Blame sun for global warming:
Science proving that industry is off the hook for Mother
Nature's woes [note]
Sunday 2 December 2001, p. A18
By Lorne Gunter
I first encountered the idea that the sun was the dominant force in climate change a
little more than a decade ago.
In the early 1990s, scientists from Cambridge University compared known sunspot activity
with shipwreck records from Lloyd's of London. While not direct proof of cause and effect,
there were stunning parallels
Reliable records of sunspot activity go back to the early 17th century when Galileo and
others began making the first telescopic observations. Lloyd's has been keeping reliable
records of maritime losses and causes since the late 18th century.
Exempting out manmade disasters, such as ships lost to war, scuttling, sabotage or drunken
skippers, the rise and fall in the number of sinkings due to ocean storms matched almost
exactly the rise and fall in solar activity. The implication was that as the sun has
roiled or rested, the sea has absorbed more or less solar energy, and churned or calmed on
roughly equal time scales.
These results, of course, do not prove the sun is the major instigator of global heating
and cooling, although such a conclusion should be self-evident. For decades, school
children have been taught that the temperature on the dark side of the moon -- the side
perpetually away from the sun -- is so cold it would freeze anything in an instant, while
on the sunny side an unprotected astronaut would bake in a flash.
We all know winter is colder than summer because the latitudes experiencing winter are
tipped away from the sun. Even cavemen knew day was warmer than night, and probably the
cleverer ones, feeling the sun beating down on their low foreheads, figured out why.
But still, in the debate on global warming, suggestions that solar activity might be
behind the slight warming of the earth in the past century-and-a-half are routinely
dismissed. The early supercomputer models that first claimed to show a massive warming is
coming over the next 100 years failed to account at all for solar flares, sunspots, solar
brightening or solar winds. Even the better, newer climate models, which still show
moderate to massive warming, fail to account adequately for the sun's influence, although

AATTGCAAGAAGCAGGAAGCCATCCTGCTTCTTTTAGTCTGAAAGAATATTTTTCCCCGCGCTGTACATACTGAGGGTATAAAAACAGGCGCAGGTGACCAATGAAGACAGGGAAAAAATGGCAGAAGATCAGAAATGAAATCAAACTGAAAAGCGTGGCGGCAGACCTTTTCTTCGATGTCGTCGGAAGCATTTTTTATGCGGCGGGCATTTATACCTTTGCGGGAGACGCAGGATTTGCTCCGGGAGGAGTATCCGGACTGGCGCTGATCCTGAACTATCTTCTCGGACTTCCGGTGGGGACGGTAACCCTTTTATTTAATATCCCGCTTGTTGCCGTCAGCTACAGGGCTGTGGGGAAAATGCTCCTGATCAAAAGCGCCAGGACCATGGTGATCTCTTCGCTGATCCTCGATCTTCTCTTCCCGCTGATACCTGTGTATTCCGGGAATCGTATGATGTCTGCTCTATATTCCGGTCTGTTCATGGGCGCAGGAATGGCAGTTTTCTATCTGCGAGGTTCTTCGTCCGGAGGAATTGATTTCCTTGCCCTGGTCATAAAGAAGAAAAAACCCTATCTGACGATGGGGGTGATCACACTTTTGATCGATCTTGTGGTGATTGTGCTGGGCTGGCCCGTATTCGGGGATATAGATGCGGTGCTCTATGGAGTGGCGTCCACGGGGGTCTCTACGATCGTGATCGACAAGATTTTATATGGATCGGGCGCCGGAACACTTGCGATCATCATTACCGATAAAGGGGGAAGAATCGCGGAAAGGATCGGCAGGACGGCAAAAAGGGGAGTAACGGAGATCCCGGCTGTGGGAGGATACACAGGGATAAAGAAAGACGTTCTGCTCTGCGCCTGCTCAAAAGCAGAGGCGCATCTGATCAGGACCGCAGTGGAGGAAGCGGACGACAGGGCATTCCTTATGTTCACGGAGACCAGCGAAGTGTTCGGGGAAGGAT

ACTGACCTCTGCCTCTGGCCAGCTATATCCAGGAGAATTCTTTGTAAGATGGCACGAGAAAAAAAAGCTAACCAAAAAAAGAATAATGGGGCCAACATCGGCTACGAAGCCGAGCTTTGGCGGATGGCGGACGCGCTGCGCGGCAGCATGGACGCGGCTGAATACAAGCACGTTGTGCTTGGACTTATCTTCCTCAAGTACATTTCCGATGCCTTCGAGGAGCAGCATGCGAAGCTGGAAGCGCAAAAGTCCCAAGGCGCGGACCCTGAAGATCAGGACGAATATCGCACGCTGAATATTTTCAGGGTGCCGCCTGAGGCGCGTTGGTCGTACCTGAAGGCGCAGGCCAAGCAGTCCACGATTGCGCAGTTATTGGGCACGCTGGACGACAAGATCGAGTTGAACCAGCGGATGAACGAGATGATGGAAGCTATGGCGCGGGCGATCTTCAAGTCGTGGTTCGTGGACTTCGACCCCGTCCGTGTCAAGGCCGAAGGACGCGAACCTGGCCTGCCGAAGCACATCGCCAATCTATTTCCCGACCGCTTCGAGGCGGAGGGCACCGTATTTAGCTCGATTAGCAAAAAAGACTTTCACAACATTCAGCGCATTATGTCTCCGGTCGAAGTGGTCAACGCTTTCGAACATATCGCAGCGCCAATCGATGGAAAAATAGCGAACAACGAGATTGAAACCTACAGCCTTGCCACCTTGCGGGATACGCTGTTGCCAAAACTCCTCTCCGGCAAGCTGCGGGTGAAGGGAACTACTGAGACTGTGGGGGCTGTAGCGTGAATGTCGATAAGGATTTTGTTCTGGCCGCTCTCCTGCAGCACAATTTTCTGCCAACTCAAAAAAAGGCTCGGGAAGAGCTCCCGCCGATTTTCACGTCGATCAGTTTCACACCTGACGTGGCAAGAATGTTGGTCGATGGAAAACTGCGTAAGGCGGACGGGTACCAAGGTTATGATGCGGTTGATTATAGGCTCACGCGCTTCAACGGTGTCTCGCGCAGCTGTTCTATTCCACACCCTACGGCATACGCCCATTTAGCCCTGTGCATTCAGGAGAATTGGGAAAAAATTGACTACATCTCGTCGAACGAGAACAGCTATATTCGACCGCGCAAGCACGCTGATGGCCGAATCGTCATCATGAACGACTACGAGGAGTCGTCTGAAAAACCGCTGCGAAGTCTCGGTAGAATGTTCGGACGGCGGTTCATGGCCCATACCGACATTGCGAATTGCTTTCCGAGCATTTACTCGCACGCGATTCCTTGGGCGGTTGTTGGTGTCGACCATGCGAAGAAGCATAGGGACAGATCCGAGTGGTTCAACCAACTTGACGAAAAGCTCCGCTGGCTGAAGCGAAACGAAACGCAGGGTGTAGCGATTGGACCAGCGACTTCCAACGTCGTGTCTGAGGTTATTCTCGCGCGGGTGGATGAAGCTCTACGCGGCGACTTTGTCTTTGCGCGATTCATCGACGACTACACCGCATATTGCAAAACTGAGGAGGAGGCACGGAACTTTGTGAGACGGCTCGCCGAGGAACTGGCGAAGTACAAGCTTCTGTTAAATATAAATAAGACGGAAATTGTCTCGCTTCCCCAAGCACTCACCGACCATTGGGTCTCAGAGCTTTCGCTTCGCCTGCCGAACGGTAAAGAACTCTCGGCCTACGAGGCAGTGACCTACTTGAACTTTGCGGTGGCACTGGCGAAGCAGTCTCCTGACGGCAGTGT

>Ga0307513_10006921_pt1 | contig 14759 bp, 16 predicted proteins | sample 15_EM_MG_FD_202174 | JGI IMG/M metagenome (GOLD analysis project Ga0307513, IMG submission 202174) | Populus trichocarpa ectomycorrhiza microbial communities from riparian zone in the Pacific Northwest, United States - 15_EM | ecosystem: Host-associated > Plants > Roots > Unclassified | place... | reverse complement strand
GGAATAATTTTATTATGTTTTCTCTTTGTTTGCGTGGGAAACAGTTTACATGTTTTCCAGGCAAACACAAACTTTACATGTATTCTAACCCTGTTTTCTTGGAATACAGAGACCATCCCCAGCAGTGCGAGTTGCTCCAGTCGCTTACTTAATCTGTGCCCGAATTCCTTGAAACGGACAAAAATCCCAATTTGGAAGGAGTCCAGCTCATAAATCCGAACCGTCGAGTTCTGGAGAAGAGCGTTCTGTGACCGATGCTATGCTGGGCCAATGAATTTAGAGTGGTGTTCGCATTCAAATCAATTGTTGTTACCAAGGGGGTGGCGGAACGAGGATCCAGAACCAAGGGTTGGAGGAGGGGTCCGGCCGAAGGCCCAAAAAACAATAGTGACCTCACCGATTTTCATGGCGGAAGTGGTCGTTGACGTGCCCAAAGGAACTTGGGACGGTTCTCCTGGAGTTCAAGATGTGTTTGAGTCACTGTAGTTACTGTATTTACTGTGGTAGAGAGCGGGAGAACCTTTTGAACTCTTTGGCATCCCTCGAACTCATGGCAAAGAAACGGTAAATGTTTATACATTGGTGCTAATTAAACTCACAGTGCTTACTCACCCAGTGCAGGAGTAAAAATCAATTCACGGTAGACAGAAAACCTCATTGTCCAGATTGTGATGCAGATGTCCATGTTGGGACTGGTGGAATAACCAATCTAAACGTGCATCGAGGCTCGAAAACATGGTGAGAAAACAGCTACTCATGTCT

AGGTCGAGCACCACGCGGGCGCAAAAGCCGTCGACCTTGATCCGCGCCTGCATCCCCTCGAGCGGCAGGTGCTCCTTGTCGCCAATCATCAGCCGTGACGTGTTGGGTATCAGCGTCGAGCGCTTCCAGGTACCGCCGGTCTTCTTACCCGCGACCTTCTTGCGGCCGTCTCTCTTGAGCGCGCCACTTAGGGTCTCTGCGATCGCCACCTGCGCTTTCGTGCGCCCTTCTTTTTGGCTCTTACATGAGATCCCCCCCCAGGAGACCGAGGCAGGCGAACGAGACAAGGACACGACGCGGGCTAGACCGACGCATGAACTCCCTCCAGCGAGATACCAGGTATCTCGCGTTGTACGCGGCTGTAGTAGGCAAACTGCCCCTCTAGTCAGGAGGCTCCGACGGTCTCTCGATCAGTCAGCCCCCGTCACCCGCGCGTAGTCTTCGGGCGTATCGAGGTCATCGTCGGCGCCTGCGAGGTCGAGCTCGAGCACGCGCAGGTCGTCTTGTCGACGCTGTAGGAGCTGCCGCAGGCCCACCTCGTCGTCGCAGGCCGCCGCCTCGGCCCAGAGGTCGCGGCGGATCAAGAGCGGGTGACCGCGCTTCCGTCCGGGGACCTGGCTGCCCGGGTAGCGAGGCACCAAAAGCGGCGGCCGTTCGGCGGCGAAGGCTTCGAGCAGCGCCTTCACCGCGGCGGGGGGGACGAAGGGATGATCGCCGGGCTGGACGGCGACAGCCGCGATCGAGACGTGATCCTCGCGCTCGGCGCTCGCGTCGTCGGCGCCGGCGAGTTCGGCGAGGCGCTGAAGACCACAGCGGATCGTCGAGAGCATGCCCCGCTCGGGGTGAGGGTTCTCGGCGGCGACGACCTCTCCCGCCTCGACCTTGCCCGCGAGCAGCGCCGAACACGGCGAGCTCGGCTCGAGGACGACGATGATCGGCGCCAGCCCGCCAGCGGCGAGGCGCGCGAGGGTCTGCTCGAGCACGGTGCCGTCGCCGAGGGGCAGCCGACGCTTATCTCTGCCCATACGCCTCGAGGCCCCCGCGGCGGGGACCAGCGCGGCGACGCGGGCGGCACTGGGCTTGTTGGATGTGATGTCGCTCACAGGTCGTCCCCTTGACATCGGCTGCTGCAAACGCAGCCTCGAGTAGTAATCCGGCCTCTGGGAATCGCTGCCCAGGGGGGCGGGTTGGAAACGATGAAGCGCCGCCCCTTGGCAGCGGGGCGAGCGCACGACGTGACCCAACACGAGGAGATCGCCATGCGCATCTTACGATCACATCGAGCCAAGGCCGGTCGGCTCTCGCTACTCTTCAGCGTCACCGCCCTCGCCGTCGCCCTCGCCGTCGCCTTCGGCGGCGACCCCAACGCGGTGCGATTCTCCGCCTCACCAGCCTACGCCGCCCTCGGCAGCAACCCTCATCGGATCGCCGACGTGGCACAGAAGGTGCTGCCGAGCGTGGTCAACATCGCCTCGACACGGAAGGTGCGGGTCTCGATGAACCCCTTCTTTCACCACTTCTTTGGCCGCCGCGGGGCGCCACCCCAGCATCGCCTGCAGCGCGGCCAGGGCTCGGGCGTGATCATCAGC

the scientists are now making basic efforts to.
Scientists at the Harvard-Smithsonian Center for Astrophysics and the Mount Wilson
Observatory, at Columbia University, at the European particle physics centre in Geneva,
the Eugene Parker Laboratory for Astrophysics and Space Research at the University of
Chicago, and Britain's Rutherford Appleton Laboratory near Oxford have all demonstrated
that major warming and cooling periods have corresponded precisely with periods in which
some solar activity or other was markedly above or below normal.
Indeed, shortly after sunspots began to be charted accurately, they seemed to disappear.
Between 1645 and 1715, an era known as the Maunder Minimum, almost none were observed. Not
coincidentally, that was also the deepest trough of the last major cooling, the Little Ice
Age. Seventeen of the past 19 global warmings, over the past tens of thousands of years,
correspond with increased solar activity.
Theodor Landscheidt at Nova Scotia's Schroeter Institute for Research in Cycles of Solar
Activity, has shown quite conclusively that the sun waxes and wanes on quite predictable
11-year cycles, which can be moderated or intensified by longer-range, but more irregular
cycles. Landscheidt, as a result, is unpopular with the UN scientists in charge of pushing
the manmade global warming theory. In 1995, they wrote that the sun's effect on climate in
the 20th century "has been considerably smaller than the anthropogenic (manmade
effect)." But Landscheidt has demonstrated that "a change of 0.1 per cent (in
solar energy) effective during a very long interval can release a real ice age."
For some reason, despite all this research, most climate scientists have clung to the
"solar constant," the notion that the sun more or less shone steadily and that
its variations had little impact on climate change.
Now, that may be about to change. Gerard Bond of the Lamont-Doherty Earth Observatory of
Columbia University, along with nine other experts on oceans, environmental physics,
tree-ring formation and glaciation from around the world, have examined the rates of
deposit of tiny particles from melting icebergs in the North Atlantic.
And what have they found? Why, lo and behold, during periods of increased sun strength,
the oceans have warmed and the bergs have melted more rapidly. The correlation is so
strong, that one scientist who formerly blamed man's industrial activity for global
warming told Science magazine, the solar theory "is now the leading hypothesis."
Blaming the industrialized world for global warming, and urging international regulation
of industry is misguided. It's putting the ideological horse before the scientific cart.
© Edmonton Journal
Note: Lorne Gunter commented privately (he didn't pick
the sub-heading), industry is off the hook as far as global warming goes, not with respect
to other problems, such as environmental pollution that causes the feminization of fish
and men and a slew of other problems that we do have to
come to terms with and that we can do something about.
However, we can't do anything about the Sun and its influence on the weather,
no matter how much the David Suzukis of the world and our poor
uniformly uninformed politicians struggle and try to convince us
otherwise, and no matter how many more calamities like the Kyoto Accord will be rammed
down our throats. WHS
of Lorne Gunter's articles on global warming and on the Kyoto accord